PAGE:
There's not a drop of Spanish blood between them but the women of the Los Angeles de Flamenco dance group brought all the passion of a full-blown fiesta to the 12th Tauranga Multicultural Festival on Saturday.
The castanet-clapping dancers, Nadia Kruis, Katrina Thomas, Julia Banks and Jourdain Sanson, all from Tauranga, took to the stage among a programme of 21 performances throughout the day, which attracted more than 5000 people to the Historic Village.
Ms Banks described their passionate flamenco dance as "lively and earthy" and said their colourful costumes attracted plenty of comments from people on the day.
The variety of performers ranged from Korean, Nepalese, Israeli, Indian and Dutch dance groups to a band with Chilean and Maori musicians playing a mix of reggae, ragamuffin and hip-hop.
At the food tents, revellers treated themselves to choripan, an Argentinian chorizo meat with bread, Nepalese momo dumplings and Korean bacon skewers barbecued by Mills Reef chef In Hey Kim, which one satisfied customer called "sin on a stick".
At a Dutch food stall, Anne-Marie VanderBreggen's olliebollen - a sweet doughnut-like Dutch pastry - sold so fast that by mid-afternoon the stall had gone through 15 buckets of dough.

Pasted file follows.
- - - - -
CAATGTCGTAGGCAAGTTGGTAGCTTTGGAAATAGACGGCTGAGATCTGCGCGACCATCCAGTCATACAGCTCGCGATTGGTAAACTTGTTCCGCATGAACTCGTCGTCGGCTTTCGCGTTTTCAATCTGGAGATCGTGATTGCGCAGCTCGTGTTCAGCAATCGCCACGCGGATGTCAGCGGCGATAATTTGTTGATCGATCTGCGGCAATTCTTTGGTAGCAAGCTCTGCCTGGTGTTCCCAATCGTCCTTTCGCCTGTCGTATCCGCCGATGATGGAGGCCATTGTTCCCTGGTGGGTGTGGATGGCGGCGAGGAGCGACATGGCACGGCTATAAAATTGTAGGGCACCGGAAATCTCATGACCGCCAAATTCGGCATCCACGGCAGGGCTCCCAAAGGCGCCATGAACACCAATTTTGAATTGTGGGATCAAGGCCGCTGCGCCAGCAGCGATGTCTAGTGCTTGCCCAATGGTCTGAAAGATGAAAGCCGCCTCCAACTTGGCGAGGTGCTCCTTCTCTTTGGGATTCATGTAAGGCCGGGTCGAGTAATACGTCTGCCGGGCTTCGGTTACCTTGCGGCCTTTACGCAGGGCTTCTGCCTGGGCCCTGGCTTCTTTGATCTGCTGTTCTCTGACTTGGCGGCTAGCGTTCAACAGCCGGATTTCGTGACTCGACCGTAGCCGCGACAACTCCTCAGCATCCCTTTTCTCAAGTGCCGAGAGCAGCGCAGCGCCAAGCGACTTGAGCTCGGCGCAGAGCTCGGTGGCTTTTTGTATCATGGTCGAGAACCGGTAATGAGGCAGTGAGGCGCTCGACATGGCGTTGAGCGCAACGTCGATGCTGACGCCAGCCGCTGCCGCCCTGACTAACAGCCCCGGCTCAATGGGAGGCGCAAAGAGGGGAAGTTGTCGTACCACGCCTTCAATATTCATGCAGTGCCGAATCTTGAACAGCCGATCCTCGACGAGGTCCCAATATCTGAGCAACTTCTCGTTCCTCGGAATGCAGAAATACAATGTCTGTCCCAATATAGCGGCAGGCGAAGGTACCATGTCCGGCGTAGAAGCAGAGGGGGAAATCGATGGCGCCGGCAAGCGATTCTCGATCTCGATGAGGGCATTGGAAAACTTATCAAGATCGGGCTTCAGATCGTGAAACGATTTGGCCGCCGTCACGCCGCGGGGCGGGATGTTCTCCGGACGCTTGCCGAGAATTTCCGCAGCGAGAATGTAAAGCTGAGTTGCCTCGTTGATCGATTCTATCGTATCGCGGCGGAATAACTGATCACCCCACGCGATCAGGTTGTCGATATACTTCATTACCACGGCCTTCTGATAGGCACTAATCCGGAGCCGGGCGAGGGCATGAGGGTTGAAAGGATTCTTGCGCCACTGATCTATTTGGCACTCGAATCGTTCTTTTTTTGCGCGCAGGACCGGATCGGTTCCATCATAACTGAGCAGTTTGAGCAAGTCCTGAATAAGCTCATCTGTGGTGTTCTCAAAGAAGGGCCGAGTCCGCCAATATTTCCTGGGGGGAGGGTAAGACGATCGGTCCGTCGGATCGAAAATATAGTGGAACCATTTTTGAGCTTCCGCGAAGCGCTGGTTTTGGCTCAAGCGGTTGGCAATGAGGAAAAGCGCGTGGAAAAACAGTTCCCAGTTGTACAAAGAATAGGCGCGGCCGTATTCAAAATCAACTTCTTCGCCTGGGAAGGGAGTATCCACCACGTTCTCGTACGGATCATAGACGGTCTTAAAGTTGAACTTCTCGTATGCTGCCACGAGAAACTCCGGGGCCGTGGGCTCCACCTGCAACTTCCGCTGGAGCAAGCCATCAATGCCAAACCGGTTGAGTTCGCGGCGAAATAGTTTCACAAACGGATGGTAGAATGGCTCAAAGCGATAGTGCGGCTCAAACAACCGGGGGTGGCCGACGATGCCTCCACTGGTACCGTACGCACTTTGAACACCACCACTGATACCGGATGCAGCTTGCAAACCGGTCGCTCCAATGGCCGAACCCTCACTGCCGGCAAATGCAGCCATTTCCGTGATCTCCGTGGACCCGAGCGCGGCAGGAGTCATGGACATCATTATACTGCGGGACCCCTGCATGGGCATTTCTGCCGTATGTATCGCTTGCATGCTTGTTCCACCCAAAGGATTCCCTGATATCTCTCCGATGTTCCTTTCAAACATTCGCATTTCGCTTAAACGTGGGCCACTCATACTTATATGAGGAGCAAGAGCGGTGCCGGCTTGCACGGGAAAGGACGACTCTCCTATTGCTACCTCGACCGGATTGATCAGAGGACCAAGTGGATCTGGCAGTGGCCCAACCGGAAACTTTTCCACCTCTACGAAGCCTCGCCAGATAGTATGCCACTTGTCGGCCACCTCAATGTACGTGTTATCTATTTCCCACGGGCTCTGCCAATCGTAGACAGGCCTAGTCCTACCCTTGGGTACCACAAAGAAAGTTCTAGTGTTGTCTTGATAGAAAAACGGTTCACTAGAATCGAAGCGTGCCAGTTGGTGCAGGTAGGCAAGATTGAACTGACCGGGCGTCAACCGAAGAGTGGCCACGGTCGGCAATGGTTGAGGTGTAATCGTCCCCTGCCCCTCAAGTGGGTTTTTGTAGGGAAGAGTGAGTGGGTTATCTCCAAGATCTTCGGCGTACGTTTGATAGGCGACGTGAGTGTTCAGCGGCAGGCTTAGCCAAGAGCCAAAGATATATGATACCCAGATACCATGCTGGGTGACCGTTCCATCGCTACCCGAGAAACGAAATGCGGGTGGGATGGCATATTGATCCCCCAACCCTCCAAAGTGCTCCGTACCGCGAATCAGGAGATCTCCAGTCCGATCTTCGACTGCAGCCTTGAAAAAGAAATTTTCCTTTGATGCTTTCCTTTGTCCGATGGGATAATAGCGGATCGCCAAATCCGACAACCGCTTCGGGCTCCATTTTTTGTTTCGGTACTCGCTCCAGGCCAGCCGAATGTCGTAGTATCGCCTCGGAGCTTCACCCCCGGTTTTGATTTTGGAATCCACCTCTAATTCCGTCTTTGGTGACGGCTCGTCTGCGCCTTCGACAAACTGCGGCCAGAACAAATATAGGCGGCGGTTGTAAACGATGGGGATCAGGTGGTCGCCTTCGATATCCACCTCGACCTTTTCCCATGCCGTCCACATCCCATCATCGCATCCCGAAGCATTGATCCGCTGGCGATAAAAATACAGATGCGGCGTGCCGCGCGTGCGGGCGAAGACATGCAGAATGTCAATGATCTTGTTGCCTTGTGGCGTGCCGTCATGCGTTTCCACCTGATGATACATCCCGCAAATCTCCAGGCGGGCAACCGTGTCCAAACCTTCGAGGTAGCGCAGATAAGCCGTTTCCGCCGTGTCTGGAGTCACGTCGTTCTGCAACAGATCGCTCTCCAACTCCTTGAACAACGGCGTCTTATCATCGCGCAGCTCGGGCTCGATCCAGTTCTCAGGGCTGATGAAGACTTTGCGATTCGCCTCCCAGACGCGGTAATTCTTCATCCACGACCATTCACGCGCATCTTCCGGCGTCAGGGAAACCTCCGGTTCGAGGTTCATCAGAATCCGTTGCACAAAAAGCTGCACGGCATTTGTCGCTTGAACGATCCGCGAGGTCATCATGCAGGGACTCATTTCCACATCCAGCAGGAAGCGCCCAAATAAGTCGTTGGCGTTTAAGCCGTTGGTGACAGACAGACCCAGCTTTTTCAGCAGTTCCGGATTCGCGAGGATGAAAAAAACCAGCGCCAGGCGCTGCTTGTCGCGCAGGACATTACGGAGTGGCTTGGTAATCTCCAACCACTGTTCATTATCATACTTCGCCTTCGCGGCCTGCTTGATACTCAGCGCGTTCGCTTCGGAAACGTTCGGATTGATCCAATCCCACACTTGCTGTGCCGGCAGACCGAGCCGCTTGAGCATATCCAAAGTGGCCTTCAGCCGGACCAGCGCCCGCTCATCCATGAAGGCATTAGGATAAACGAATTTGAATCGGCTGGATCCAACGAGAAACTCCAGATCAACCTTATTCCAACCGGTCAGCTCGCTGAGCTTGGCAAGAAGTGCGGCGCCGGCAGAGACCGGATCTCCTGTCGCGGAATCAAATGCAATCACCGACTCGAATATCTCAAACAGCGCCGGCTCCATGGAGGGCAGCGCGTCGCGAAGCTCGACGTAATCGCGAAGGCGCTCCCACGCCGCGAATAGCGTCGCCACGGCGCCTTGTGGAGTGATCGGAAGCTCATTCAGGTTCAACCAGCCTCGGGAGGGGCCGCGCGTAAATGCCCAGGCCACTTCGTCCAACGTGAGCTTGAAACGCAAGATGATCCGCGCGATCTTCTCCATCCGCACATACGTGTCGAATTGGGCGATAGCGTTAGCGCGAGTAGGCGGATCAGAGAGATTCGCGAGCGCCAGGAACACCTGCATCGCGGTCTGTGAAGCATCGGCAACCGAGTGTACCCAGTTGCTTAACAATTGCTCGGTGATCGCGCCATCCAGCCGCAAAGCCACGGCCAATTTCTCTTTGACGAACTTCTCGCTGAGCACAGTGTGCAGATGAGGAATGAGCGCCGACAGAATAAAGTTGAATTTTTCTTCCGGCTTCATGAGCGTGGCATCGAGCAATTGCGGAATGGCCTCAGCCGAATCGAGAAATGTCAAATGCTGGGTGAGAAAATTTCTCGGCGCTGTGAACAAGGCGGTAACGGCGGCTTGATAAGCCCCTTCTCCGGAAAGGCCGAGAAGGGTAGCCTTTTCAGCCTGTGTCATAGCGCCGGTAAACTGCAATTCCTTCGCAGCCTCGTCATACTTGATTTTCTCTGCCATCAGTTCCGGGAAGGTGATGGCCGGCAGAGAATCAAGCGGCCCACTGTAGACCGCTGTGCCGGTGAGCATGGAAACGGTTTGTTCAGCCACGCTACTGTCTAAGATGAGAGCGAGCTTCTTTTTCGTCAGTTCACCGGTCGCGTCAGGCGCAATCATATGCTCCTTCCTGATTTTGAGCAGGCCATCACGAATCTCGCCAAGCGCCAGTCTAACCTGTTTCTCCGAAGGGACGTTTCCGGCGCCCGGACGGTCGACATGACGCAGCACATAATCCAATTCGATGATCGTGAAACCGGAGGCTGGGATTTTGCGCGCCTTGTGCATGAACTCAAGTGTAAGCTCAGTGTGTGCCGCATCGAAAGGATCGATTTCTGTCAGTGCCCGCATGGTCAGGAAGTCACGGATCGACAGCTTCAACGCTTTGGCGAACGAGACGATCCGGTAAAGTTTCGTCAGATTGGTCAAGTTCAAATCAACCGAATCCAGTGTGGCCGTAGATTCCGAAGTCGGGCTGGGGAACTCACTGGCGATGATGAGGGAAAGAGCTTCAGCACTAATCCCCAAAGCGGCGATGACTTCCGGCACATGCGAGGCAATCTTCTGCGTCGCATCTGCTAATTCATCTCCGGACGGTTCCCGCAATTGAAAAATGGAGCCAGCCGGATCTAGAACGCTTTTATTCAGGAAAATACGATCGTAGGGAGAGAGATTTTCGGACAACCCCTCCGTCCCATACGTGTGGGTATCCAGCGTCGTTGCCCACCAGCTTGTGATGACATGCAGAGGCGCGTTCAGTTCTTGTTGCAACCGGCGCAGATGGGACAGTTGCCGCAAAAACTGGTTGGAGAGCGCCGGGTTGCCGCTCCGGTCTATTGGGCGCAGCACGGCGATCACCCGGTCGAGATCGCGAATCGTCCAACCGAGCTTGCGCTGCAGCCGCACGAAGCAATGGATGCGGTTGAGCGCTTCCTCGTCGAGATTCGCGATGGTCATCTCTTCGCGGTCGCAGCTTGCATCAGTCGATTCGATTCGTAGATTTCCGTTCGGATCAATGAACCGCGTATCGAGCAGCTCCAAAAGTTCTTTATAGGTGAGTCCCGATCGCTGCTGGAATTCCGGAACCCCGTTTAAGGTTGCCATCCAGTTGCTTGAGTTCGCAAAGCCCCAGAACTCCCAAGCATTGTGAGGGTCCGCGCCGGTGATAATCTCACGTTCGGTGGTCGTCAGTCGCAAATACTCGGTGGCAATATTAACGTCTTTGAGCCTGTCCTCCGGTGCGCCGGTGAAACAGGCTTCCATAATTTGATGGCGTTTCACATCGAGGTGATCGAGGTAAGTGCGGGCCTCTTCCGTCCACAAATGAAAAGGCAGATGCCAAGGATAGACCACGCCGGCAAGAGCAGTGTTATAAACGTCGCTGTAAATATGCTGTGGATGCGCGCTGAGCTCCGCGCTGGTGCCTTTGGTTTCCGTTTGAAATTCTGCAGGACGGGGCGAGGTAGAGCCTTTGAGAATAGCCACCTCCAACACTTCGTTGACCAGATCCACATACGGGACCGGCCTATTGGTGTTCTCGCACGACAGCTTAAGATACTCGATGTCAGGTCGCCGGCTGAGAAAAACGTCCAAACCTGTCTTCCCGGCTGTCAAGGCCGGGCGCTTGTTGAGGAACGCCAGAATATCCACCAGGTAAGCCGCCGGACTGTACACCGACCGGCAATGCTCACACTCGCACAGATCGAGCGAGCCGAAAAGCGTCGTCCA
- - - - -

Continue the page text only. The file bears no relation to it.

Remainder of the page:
The festival also gave people the chance to send prayers and messages to tsunami-struck Japan.
A stall run by Ruri Airizer and 20 Japanese friends offered people cards to sign, which will be sent to Japan, and sold origami cranes to raise funds.
"I was watching it on TV and I thought we had to do something - it's not much but at least it's something," Ms Airizer said.
Tauranga Multicultural Council president Ewa Fenn was delighted with the strong turnout and said in future years she hoped to expand on the idea of special quarters for different cultures.
A Latin quarter trialled for the first time featured special food stalls and Brazilian singers, she said.
"The philosophy of the whole day is that by getting to sample the food and meeting people of other cultures, people will have a better understanding of other cultures.
"Our ultimate aim is that all people from all nations can live in Tauranga in harmony."
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